Tech us or leave us: How Silicon Valley’s staff are saving the world
There is a rise in activism among them, and the unique laws they work under mean they can dare to take on the giants
There is an often-overlooked reason the innovation centre of the world is not in New York, London or any of the world’s other metropolises, but the 80km strip of America’s west coast known as Silicon Valley.
It isn’t the weather, or the proximity to a renowned computer science university like Stanford, although both undoubtedly help. Instead, much of the tech hub’s status can be attributed to an oddity of California law.
The state refuses to recognise the “non-compete agreements” in employment contracts, which are commonly used by companies to prevent staff from jumping ship to a rival, or indeed, running off to start their own business. One of the companies that established Silicon Valley, Fairchild Semiconductor, was founded by a gang of workers who deserted the Shockley Semiconductor Laboratory in 1957.
With employees able to switch jobs with ease, ideas and knowledge spread rapidly, a key ingredient of the area’s success. But the laws prohibiting such agreements have a second consequence: they give workers at tech companies a power that those elsewhere do not enjoy.
When there is nothing stopping you from switching teams, your present employer must work harder to keep you on side.
Silicon Valley’s free market in labour is one of the reasons tech industry employees are among the best paid in the world, although the spectacular profits that their companies earn has something to do with it too. But more recently, tech company workforces have been exercising power in a different way: to protest.
A year ago, a group of Google employees signed a letter addressed to its chief executive Sundar Pichai urging the company to pull out of a contract with the US military, which they feared would mean its technology being used for “the business of war”. Not long after, the company said it would not renew the contract, and tightened its policies on military work. Staff at the company were emboldened and in November 2018 thousands walked out of Google’s offices to march against the company’s handling of sexual harassment complaints, eventually winning a handful of concessions.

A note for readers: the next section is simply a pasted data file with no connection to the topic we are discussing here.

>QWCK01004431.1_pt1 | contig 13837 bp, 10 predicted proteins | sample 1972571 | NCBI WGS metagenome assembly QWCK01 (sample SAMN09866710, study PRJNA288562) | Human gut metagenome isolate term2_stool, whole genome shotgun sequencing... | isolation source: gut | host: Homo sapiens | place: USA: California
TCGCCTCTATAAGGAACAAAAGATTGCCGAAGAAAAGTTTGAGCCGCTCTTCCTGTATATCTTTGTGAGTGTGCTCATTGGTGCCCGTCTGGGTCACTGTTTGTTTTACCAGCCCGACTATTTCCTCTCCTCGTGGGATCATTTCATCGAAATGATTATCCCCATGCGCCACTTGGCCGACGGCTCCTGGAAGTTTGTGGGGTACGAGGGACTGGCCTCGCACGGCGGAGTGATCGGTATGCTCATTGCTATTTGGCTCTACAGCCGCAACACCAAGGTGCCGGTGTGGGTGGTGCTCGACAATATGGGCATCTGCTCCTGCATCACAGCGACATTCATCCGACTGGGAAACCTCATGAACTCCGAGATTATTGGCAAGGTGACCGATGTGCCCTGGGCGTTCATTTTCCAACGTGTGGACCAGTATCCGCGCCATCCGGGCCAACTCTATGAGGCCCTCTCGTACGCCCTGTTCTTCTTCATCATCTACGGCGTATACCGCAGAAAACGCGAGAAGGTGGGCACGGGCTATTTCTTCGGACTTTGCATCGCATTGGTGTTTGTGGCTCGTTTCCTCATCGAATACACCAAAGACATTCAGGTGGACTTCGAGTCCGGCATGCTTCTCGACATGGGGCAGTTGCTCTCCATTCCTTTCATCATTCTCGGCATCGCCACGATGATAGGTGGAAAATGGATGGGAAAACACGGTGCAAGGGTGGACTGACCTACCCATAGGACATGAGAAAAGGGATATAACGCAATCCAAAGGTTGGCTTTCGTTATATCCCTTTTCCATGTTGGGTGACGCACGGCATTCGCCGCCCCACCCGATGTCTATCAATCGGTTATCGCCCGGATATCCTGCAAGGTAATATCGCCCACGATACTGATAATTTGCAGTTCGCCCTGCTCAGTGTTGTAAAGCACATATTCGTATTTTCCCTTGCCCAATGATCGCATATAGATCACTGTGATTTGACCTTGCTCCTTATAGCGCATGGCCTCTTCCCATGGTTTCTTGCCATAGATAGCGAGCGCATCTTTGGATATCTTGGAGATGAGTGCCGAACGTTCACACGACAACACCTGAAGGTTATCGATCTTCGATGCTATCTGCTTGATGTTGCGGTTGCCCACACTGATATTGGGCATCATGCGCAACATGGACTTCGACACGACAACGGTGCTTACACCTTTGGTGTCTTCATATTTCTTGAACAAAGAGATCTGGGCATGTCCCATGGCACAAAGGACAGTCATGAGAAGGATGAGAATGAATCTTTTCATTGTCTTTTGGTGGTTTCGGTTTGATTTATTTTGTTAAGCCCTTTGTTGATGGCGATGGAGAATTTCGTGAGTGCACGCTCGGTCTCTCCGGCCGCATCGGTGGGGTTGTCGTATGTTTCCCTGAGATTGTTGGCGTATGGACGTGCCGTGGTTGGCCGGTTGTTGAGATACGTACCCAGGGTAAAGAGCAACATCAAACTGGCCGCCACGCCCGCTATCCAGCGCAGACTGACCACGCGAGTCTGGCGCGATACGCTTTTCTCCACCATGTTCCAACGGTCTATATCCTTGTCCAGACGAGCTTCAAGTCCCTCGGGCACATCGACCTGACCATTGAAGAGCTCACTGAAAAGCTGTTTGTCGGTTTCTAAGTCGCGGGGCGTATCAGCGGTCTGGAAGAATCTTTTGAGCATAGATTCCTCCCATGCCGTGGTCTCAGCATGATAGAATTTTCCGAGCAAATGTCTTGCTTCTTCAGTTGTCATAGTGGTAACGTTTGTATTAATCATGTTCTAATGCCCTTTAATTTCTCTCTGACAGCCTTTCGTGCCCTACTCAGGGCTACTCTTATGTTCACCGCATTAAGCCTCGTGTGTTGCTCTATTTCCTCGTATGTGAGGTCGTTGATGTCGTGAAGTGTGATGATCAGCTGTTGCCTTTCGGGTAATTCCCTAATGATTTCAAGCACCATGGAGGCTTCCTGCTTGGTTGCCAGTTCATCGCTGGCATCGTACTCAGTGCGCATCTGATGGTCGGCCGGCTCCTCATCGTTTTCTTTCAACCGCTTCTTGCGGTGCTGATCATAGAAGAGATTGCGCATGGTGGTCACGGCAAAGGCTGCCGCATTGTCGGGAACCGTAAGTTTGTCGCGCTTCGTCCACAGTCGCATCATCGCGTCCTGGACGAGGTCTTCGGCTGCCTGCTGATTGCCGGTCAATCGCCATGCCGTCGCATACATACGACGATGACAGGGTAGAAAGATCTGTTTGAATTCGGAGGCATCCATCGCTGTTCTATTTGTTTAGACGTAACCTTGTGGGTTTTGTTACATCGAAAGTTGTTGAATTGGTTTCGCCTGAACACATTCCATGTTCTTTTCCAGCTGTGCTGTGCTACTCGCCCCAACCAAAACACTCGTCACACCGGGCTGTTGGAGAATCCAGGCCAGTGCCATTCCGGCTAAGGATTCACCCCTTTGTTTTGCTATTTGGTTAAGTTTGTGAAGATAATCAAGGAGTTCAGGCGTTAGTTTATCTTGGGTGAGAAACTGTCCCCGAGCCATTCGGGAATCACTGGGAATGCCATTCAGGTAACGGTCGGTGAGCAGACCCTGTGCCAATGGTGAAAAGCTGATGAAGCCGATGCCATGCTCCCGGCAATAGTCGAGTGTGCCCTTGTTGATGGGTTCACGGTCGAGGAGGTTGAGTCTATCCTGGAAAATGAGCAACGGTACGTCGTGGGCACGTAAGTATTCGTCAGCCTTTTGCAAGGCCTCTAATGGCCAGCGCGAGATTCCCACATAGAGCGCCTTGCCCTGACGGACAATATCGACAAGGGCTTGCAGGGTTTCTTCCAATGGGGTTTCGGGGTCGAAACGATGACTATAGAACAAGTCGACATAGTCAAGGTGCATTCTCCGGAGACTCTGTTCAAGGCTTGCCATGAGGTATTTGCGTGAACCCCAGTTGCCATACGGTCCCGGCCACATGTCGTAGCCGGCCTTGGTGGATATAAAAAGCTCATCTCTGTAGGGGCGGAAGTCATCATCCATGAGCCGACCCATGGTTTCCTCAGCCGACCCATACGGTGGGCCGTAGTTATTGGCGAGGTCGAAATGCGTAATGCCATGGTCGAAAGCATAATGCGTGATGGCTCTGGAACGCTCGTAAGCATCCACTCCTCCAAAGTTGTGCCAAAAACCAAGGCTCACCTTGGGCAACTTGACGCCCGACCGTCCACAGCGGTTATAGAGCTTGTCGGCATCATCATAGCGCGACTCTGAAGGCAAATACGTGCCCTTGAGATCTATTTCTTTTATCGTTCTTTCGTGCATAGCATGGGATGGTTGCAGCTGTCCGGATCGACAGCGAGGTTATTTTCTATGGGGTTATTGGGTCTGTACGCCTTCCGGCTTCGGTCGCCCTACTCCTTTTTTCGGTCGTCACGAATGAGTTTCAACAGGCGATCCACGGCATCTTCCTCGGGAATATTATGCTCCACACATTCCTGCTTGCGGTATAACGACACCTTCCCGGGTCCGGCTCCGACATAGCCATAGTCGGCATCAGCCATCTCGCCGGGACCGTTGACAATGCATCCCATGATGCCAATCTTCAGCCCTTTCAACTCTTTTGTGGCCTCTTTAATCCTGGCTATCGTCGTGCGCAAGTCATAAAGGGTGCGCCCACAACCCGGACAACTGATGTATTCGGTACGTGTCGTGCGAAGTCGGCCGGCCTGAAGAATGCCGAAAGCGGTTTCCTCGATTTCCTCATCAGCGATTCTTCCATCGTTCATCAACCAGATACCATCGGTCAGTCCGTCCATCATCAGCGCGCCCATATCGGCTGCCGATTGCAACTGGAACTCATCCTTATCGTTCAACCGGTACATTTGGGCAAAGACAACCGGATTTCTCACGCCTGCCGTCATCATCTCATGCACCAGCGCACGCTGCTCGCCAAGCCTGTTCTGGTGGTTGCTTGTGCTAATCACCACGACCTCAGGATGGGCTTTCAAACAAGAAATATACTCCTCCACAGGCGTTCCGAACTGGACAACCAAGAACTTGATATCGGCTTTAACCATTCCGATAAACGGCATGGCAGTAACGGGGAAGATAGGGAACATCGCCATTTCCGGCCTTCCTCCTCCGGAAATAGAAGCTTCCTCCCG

Employees have protested against the company’s plans for China, its treatment of temporary workers and, last week, the members of an “artificial intelligence ethics” council the company had announced just days earlier. One member of the board, Kay Coles James, of the conservative Heritage Foundation think tank, had espoused views that were at odds with those of Google’s socially liberal workforce. Within days, Google announced that the ethics council had been disbanded, in another victory for the company’s increasingly vocal base of employees.
Employee activism is on the rise outside of Google, although the search giant has had to deal with it more than most. Staff at Amazon and Microsoft have risen up against the companies’ work on military contracts and surveillance technology, while those at IBM have opposed the relationship of the company’s chief executive with the Trump administration.
Why the sudden upsurge in staff protest? We are, of course, living in more politically charged times, and this is true of the tech industry more than most. The companies in question are increasingly dominant in our lives, particularly with regards to how news and information is distributed, and employees will feel they shoulder more of the responsibility for how society operates. The tech boom also means that the financial consequences for kicking up a fuss are minimal. While employees might have once been dissuaded from rocking the boat, fearing that they would be passed over for promotions or quietly pushed out of a company, the market for tech talent is now so hot that they can easily find well-paid employment elsewhere, references be damned.
Employees will also feel that they are perhaps the only ones able to enforce change. Despite widespread scandals over privacy and fake news, neither consumers nor advertisers have abandoned the major tech companies, and investors hardly seem likely to lead the charge. And despite the constant threat of regulation that politicians hang over these companies, so far their words have not been met with any real action. To date, no law has been effective in curbing Silicon Valley’s monopolies, and the political process is so slow that by the time new regulations come into force, a new problem has sprung up.
It is easy to see, therefore, why those at the coalface believe they shoulder the responsibility for change. But while it is refreshing to see Silicon Valley employees take responsibility for their actions, their achievements should not be overstated. Changing Google’s human resource practices and convincing the company to abandon a marginally profitable defence contract do not begin to get at some of the company’s wider problems, such as the rampant misinformation and disturbing videos that feature on its YouTube service, or its personal data collection. Facebook, which has as many faults to fix as anyone, has not seen nearly the same level of staff protest.Employees may only be incentivised to bring about change to the extent that their share rewards are unaffected, and Silicon Valley workforces are hardly exemplars of diversity, whether political or otherwise.We should be wary about relying a relatively small and vocal crowd making decisions about the direction of the tech giants. But today at least, employees seem to be the most effective agent of change within Silicon Valley.– © Telegraph Media Group Limited (2019)